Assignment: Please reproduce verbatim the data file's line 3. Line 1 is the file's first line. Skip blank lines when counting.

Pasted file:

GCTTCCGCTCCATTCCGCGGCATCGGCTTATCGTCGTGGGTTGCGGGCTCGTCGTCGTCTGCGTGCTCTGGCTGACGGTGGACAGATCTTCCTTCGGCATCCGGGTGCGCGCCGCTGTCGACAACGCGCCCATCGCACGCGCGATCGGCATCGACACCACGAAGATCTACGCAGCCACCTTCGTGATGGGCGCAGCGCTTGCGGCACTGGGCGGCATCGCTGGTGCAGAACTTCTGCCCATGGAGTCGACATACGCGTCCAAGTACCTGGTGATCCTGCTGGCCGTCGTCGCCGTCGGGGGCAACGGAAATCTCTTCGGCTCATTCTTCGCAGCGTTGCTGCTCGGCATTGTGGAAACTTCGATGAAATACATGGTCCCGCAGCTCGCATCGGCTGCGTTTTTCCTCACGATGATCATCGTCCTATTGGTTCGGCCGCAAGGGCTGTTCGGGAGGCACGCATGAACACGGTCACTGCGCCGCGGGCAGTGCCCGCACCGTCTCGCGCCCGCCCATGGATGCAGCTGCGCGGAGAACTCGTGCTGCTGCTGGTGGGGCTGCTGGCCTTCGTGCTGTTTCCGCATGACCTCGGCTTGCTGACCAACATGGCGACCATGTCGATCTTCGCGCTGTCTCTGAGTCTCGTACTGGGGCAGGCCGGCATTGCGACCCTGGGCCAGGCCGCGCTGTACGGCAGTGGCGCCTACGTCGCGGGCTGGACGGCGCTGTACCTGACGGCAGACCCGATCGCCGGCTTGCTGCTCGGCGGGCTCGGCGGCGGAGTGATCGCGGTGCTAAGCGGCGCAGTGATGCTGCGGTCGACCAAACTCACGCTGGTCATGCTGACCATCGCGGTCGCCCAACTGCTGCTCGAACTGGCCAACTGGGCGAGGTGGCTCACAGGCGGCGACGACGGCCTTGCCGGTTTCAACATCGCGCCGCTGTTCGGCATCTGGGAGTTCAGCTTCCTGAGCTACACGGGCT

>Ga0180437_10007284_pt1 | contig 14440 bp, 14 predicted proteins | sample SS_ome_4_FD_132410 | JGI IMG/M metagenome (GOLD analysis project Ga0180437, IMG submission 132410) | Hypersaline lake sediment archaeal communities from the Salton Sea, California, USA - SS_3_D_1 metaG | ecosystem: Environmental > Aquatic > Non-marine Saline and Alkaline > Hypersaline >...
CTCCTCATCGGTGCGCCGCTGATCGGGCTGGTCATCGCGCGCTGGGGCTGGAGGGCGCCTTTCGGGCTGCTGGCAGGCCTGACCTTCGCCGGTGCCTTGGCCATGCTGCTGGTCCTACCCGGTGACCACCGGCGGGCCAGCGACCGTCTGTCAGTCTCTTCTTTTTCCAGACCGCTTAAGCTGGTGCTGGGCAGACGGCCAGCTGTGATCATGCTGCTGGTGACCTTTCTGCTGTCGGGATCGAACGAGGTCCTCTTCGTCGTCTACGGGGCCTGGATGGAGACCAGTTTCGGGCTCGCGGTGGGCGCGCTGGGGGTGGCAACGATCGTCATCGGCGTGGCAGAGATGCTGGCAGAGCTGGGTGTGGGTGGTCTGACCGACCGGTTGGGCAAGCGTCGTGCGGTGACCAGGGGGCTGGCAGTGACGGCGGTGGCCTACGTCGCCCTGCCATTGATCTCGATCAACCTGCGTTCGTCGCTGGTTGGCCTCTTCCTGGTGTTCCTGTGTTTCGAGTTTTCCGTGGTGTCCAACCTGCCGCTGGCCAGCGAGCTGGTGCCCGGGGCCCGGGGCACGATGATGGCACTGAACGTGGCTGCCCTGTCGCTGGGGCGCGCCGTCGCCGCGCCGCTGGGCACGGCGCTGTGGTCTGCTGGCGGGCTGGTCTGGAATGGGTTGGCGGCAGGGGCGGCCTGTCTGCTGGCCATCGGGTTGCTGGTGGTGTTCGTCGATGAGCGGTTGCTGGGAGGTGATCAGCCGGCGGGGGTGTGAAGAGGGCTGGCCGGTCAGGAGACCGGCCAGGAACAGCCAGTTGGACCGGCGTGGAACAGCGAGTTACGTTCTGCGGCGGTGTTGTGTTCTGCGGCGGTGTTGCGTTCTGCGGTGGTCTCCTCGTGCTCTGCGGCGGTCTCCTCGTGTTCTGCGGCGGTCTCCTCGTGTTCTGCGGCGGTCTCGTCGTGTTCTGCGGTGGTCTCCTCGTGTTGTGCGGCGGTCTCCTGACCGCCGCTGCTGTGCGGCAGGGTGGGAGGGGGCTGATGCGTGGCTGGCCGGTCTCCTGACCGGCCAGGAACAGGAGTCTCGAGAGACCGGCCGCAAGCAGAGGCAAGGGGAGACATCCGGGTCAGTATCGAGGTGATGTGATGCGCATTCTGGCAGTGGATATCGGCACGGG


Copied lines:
CTCCTCATCGGTGCGCCGCTGATCGGGCTGGTCATCGCGCGCTGGGGCTGGAGGGCGCCTTTCGGGCTGCTGGCAGGCCTGACCTTCGCCGGTGCCTTGGCCATGCTGCTGGTCCTACCCGGTGACCACCGGCGGGCCAGCGACCGTCTGTCAGTCTCTTCTTTTTCCAGACCGCTTAAGCTGGTGCTGGGCAGACGGCCAGCTGTGATCATGCTGCTGGTGACCTTTCTGCTGTCGGGATCGAACGAGGTCCTCTTCGTCGTCTACGGGGCCTGGATGGAGACCAGTTTCGGGCTCGCGGTGGGCGCGCTGGGGGTGGCAACGATCGTCATCGGCGTGGCAGAGATGCTGGCAGAGCTGGGTGTGGGTGGTCTGACCGACCGGTTGGGCAAGCGTCGTGCGGTGACCAGGGGGCTGGCAGTGACGGCGGTGGCCTACGTCGCCCTGCCATTGATCTCGATCAACCTGCGTTCGTCGCTGGTTGGCCTCTTCCTGGTGTTCCTGTGTTTCGAGTTTTCCGTGGTGTCCAACCTGCCGCTGGCCAGCGAGCTGGTGCCCGGGGCCCGGGGCACGATGATGGCACTGAACGTGGCTGCCCTGTCGCTGGGGCGCGCCGTCGCCGCGCCGCTGGGCACGGCGCTGTGGTCTGCTGGCGGGCTGGTCTGGAATGGGTTGGCGGCAGGGGCGGCCTGTCTGCTGGCCATCGGGTTGCTGGTGGTGTTCGTCGATGAGCGGTTGCTGGGAGGTGATCAGCCGGCGGGGGTGTGAAGAGGGCTGGCCGGTCAGGAGACCGGCCAGGAACAGCCAGTTGGACCGGCGTGGAACAGCGAGTTACGTTCTGCGGCGGTGTTGTGTTCTGCGGCGGTGTTGCGTTCTGCGGTGGTCTCCTCGTGCTCTGCGGCGGTCTCCTCGTGTTCTGCGGCGGTCTCCTCGTGTTCTGCGGCGGTCTCGTCGTGTTCTGCGGTGGTCTCCTCGTGTTGTGCGGCGGTCTCCTGACCGCCGCTGCTGTGCGGCAGGGTGGGAGGGGGCTGATGCGTGGCTGGCCGGTCTCCTGACCGGCCAGGAACAGGAGTCTCGAGAGACCGGCCGCAAGCAGAGGCAAGGGGAGACATCCGGGTCAGTATCGAGGTGATGTGATGCGCATTCTGGCAGTGGATATCGGCACGGG